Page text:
Prince William County planners are supporting a data center near Haymarket outside of the county’s overlay district.
The Planning Commission voted 6-2 on Wednesday to recommend approval of a data center on land previously planned for a townhome development.
Commissioners Patti McKay (Brentsville) and Joseph Fontanella Jr. (Coles) cast the dissenting votes.
CTP-I LLC is seeking a special-use permit and amendment to the conditions of a previous rezoning on a 45.46-acre portion of a 64.6-acre parcel for the data center. The land is east of Haymarket at the intersection of Catharpin Road and John Marshall Highway, which is Va. 55.
In 2002, the Board of Supervisors rezoned the land from agricultural to planned mixed development and granted a special-use permit for a town center. The rezoning allowed up to 475 units and 650,200 square feet of office and commercial space.
The new permit and change to the rezoning conditions would keep the existing 222 residential units on the site and allow 1.19 million square feet for a data center and 60,000 square feet of office space. The data center uses would be spread among four structures.
The parcel is in the county’s development area, but outside of the Data Center Opportunity Zone Overlay District, which is 10,000 acres that were designated in 2015 to support data centers. The permit is required for a data center outside of the overlay district.
Data centers are the hot topic in Prince William County, with some residents worried the industry will reach into the county’s rural area.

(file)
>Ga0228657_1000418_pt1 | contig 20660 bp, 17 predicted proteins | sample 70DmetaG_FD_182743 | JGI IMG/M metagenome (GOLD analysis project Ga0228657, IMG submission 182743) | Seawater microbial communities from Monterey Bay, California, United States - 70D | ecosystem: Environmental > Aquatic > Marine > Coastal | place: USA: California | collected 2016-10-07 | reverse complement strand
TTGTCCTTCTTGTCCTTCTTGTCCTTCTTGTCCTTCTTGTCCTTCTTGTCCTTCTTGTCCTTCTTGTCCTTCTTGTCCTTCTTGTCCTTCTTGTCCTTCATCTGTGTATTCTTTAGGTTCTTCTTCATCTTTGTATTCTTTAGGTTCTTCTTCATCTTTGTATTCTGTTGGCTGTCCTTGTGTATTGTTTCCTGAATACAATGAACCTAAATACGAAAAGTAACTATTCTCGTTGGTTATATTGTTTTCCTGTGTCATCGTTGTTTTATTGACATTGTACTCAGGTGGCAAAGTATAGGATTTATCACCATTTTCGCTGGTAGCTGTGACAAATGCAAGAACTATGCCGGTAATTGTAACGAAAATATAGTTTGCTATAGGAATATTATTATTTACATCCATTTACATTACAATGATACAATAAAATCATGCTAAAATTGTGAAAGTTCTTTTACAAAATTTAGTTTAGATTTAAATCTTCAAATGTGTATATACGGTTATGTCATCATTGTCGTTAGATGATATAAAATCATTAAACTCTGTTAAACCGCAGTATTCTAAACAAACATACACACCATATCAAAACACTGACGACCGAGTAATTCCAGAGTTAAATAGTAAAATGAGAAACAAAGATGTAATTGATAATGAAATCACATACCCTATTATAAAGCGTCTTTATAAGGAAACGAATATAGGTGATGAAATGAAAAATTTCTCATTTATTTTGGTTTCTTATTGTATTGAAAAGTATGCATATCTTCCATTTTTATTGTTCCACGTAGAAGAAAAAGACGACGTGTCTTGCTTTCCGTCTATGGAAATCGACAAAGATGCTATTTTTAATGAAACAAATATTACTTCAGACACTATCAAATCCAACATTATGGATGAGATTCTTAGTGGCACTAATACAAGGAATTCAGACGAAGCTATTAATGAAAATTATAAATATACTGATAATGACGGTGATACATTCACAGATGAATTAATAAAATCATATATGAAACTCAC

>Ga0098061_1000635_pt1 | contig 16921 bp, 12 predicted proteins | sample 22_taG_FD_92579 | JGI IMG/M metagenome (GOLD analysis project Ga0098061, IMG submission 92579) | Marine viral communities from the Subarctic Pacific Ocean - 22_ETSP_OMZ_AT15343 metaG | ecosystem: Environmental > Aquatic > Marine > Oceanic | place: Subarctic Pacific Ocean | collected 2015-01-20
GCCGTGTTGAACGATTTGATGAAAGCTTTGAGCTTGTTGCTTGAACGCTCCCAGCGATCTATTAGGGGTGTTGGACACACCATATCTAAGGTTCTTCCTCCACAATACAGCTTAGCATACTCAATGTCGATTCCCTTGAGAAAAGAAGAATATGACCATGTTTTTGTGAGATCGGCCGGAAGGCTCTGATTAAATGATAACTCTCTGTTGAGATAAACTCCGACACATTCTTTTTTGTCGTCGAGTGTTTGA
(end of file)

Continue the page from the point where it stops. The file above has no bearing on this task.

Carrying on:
Based on 2018 data, the industry led to 1,786 full-time jobs and $292 million in economic output in the count, according to the Data Center Coalition. The average salary of those jobs was more than $127,000.
Sherman Patrick Jr., director of zoning and entitlements for Compton & Duling, presented the proposal on behalf of the applicant. He said the project would provide 300 jobs during construction and add 200 permanent jobs with an average salary of $125,000. He said the project would generate $79 million in tax revenue to the county over nine years.
The project would come with a $728,176 contribution to offset the impact on water quality and emergency services.
Patrick touted the plan for providing more open space than is currently required and would have greater setbacks. The project would be set back 200 feet from John Marshall Highway and 190 feet from Village High Street.
Although it won’t be substantially increasing traffic, Patrick said the project would still make infrastructure improvements promised along John Marshall Highway. It includes an additional eastbound through lane, a trail along the road, crosswalks and traffic signal improvements.
The plan comes with a 2.12-acre open space near the existing residential units.
Much of Wednesday’s meeting focused on existing energy needs. Patrick said the facility would be served by existing infrastructure and new transmission towers wouldn’t be needed.
Electrical infrastructure was a sticking point during a public hearing prior to the vote. Haymarket Town Manager Chris Coon cautioned the commission to ensure power costs wouldn’t be shifted to town residents. He said the applicant has met once with the town.
Haymarket council member Bob Weir disagreed with Sherman and said the location doesn’t have the proper electrical infrastructure to support a data center.
“This application is a clear example of why the data center overlay district was created,” he said. “Enough is enough. Everytime one of these comes up, it puts the county residents at risk and their property values at risk.”
The proposal will next head to the Board of Supervisors for a final vote at a future date.